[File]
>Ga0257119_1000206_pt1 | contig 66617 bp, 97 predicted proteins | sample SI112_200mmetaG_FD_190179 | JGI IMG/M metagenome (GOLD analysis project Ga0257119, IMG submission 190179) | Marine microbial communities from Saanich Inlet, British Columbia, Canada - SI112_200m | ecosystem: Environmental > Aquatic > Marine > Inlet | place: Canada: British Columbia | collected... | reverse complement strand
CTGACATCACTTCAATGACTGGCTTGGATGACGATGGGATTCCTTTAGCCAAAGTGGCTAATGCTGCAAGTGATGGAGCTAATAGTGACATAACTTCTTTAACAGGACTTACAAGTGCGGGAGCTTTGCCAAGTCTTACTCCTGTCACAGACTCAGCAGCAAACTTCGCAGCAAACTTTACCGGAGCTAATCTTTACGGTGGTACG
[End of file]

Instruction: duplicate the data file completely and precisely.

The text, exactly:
>Ga0257119_1000206_pt1 | contig 66617 bp, 97 predicted proteins | sample SI112_200mmetaG_FD_190179 | JGI IMG/M metagenome (GOLD analysis project Ga0257119, IMG submission 190179) | Marine microbial communities from Saanich Inlet, British Columbia, Canada - SI112_200m | ecosystem: Environmental > Aquatic > Marine > Inlet | place: Canada: British Columbia | collected... | reverse complement strand
CTGACATCACTTCAATGACTGGCTTGGATGACGATGGGATTCCTTTAGCCAAAGTGGCTAATGCTGCAAGTGATGGAGCTAATAGTGACATAACTTCTTTAACAGGACTTACAAGTGCGGGAGCTTTGCCAAGTCTTACTCCTGTCACAGACTCAGCAGCAAACTTCGCAGCAAACTTTACCGGAGCTAATCTTTACGGTGGTACG